The cool, moist and dark conditions of a root cellar make it the perfect place to keep many fruits and vegetables crisp and delicious for weeks — even months — of storage. And while there are myriad ways to store vegetables, our innovative root cellar plans show you how to build a root cellar by modifying a new, precast concrete septic tank. By following the plans, you'll cut an entrance, install a door, add a pair of vent pipes and cover the tank with soil to bring an old-fashioned, walk-in cellar into your modern life.
Choose a Concrete Septic Tank
You'll want to buy an unused septic tank for this root cellar design, but look for a deal to avoid paying full price. A percentage of all precast concrete septic tanks end up with small manufacturing defects that prohibit them from being used for sewage treatment. Suppliers sometimes offer discounts on these flawed tanks. As long as the tank is solid and sound, a chipped edge or a patchable hole won't prevent it from being a root cellar. You won’t need the plastic fittings or effluent filter found inside most septic tanks, so ask the supplier to remove these before delivery.
Tank size is another detail you'll need to consider when planning how to build a root cellar from a septic tank. The capacity of septic tanks is measured in gallons, with different models being taller or shorter. While you might be tempted to buy a 1, 000- or 1, 200-gallon tank because they’re common, you’ll get more food storage space and headroom with a tank that's 1, 500 gallons or larger. Standard 1, 500-gallon tanks typically measure about 5 1/2 feet wide by 5 1/2 feet tall by 10 feet long, while a 2, 500-gallon tank provides more than 6 feet of interior headroom. Don’t choose a low-profile tank because it will be much too short to work in. Prices for new, undamaged 1, 500-gallon tanks start at about $1, 100, and 2, 500-gallon models can be found for as low as $1, 600. Discounts for damaged tanks may be as much as 50 percent.
Most septic tanks have an internal partition that must be opened or removed to build from these root cellar plans. Try to find a tank without a partition, or ask your supplier to remove it before delivery. You can also punch through the partition yourself as part of the doorway-cutting process.
Best Sites for Root Cellars
The perfect location for a root cellar is nestled into an existing soil bank in a well-drained location 10 to 20 yards from your house. Ideally, the door should face north to keep out the sun’s heat. You’d be fortunate indeed to have all of these conditions, and most people have to modify their sites. Expect to pay from $50 to $100 per hour for a backhoe and operator to excavate your site for three or four hours.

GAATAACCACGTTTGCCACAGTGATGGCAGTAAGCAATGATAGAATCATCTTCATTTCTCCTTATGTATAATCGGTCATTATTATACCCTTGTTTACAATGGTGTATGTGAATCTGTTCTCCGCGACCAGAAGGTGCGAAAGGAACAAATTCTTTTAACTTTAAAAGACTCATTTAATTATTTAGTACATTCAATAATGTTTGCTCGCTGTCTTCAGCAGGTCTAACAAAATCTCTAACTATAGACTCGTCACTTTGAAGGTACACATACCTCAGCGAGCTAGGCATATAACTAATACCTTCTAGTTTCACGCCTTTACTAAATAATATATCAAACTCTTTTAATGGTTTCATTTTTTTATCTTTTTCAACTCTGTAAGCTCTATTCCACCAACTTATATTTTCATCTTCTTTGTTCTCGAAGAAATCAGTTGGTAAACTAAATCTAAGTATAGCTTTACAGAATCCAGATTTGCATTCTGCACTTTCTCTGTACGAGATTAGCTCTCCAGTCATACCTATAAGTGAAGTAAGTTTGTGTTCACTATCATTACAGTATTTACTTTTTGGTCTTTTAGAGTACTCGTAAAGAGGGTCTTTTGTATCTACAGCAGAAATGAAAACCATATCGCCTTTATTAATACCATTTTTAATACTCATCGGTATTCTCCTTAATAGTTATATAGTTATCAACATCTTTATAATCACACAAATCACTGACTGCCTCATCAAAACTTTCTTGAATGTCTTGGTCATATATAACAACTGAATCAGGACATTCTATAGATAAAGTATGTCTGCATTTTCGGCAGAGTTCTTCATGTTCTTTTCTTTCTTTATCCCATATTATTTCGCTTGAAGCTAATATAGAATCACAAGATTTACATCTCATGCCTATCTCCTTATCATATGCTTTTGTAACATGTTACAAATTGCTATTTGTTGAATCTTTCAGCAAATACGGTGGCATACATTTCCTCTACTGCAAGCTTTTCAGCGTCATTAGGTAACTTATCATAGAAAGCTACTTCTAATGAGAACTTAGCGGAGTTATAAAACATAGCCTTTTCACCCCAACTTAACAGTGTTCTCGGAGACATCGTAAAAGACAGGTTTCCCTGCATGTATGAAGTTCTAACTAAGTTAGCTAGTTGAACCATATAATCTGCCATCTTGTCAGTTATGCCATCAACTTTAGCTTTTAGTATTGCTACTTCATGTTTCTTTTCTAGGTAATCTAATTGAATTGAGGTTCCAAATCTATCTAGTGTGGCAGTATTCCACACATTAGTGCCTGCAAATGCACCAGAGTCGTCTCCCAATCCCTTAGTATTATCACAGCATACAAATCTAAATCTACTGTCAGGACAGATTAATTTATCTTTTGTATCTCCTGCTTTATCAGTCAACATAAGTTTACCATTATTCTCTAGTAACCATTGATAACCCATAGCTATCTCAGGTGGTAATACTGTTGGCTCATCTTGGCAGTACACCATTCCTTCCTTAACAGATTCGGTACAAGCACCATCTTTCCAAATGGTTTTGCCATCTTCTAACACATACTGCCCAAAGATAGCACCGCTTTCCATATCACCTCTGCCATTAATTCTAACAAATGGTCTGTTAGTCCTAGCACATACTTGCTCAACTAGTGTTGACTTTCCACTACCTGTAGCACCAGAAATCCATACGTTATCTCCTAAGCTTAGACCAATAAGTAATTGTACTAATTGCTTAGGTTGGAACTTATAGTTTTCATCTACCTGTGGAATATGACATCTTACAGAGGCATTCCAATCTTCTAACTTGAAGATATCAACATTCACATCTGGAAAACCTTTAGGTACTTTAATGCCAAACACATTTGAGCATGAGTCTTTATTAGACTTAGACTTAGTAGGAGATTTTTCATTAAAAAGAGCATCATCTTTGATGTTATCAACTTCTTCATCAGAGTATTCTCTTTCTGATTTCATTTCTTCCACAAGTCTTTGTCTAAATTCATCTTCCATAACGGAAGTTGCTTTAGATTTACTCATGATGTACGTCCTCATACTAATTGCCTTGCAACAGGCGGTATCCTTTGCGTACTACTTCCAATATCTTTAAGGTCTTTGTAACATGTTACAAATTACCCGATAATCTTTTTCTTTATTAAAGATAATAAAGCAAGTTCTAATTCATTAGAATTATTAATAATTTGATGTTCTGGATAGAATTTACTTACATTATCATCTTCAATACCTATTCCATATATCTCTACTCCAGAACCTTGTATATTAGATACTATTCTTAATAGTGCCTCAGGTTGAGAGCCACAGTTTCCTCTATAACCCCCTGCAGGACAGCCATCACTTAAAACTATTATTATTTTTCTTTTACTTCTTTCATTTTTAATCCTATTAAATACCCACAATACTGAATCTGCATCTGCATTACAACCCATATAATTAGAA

Spread a 1-foot-deep bed of three-quarter-inch-diameter crushed stone beneath the excavated tank site and the planned entryway to support foot and wheelbarrow traffic. Crushed stone is easy to move around to make a level surface for your tank. Suppliers usually offer a delivery service using a boom truck to set down the tank wherever you want. Check the tank with a 48-inch level after the boom-truck driver has set it into place. If the tank isn't level, have the driver lift the tank so you can get a rake underneath to move the crushed stone. Keep setting, checking, adjusting and replacing the tank until it sits flat and level.
Install a Door and Vents
The tank should be in its final position before you cut the door opening, because removing concrete could weaken the tank enough to cause damage if it were moved again. Use a level and pencil to mark a rough opening on the end opposite the effluent pipe hole. Locate the bottom of the door 4 inches above the floor to keep dirt and rainwater out of the cellar.
A concrete-cutoff saw is the tool of choice for making a door opening (see "Cutting Concrete” sidebar below). Set up a large work platform a couple of feet lower than the tank's top, don eye and ear protection, and recruit a second pair of hands to hold the masonry saw from above as you move along the top horizontal cut line. Make the two vertical cuts next, then tackle the horizontal cut across the bottom. Leave a small amount of concrete uncut in the upper corners to hold the slab in place until you're ready to bust it into the tank with a sledgehammer. Repeat this process to remove the inner partition if your tank still has one.
You can make your own root cellar door out of wood, but getting it to seal well will be difficult. Consider using an insulated steel residential door pre-hung in a frame. Exterior steel doors provide exceptional seals. Choose one without a window because darkness is essential for maximizing the storage life of produce.